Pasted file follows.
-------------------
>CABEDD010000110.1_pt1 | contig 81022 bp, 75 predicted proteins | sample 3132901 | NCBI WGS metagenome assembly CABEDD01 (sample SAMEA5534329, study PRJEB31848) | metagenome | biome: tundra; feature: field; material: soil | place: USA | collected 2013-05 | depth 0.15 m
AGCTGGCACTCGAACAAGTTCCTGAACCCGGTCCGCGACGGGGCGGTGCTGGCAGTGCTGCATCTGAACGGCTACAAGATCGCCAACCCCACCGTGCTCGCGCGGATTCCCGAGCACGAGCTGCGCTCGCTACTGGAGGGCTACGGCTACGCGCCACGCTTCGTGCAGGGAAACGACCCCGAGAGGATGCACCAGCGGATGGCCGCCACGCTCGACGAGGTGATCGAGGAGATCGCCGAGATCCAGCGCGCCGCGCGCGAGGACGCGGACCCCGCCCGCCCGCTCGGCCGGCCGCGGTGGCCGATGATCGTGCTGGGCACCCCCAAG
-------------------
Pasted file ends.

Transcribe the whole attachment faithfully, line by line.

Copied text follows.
>CABEDD010000110.1_pt1 | contig 81022 bp, 75 predicted proteins | sample 3132901 | NCBI WGS metagenome assembly CABEDD01 (sample SAMEA5534329, study PRJEB31848) | metagenome | biome: tundra; feature: field; material: soil | place: USA | collected 2013-05 | depth 0.15 m
AGCTGGCACTCGAACAAGTTCCTGAACCCGGTCCGCGACGGGGCGGTGCTGGCAGTGCTGCATCTGAACGGCTACAAGATCGCCAACCCCACCGTGCTCGCGCGGATTCCCGAGCACGAGCTGCGCTCGCTACTGGAGGGCTACGGCTACGCGCCACGCTTCGTGCAGGGAAACGACCCCGAGAGGATGCACCAGCGGATGGCCGCCACGCTCGACGAGGTGATCGAGGAGATCGCCGAGATCCAGCGCGCCGCGCGCGAGGACGCGGACCCCGCCCGCCCGCTCGGCCGGCCGCGGTGGCCGATGATCGTGCTGGGCACCCCCAAG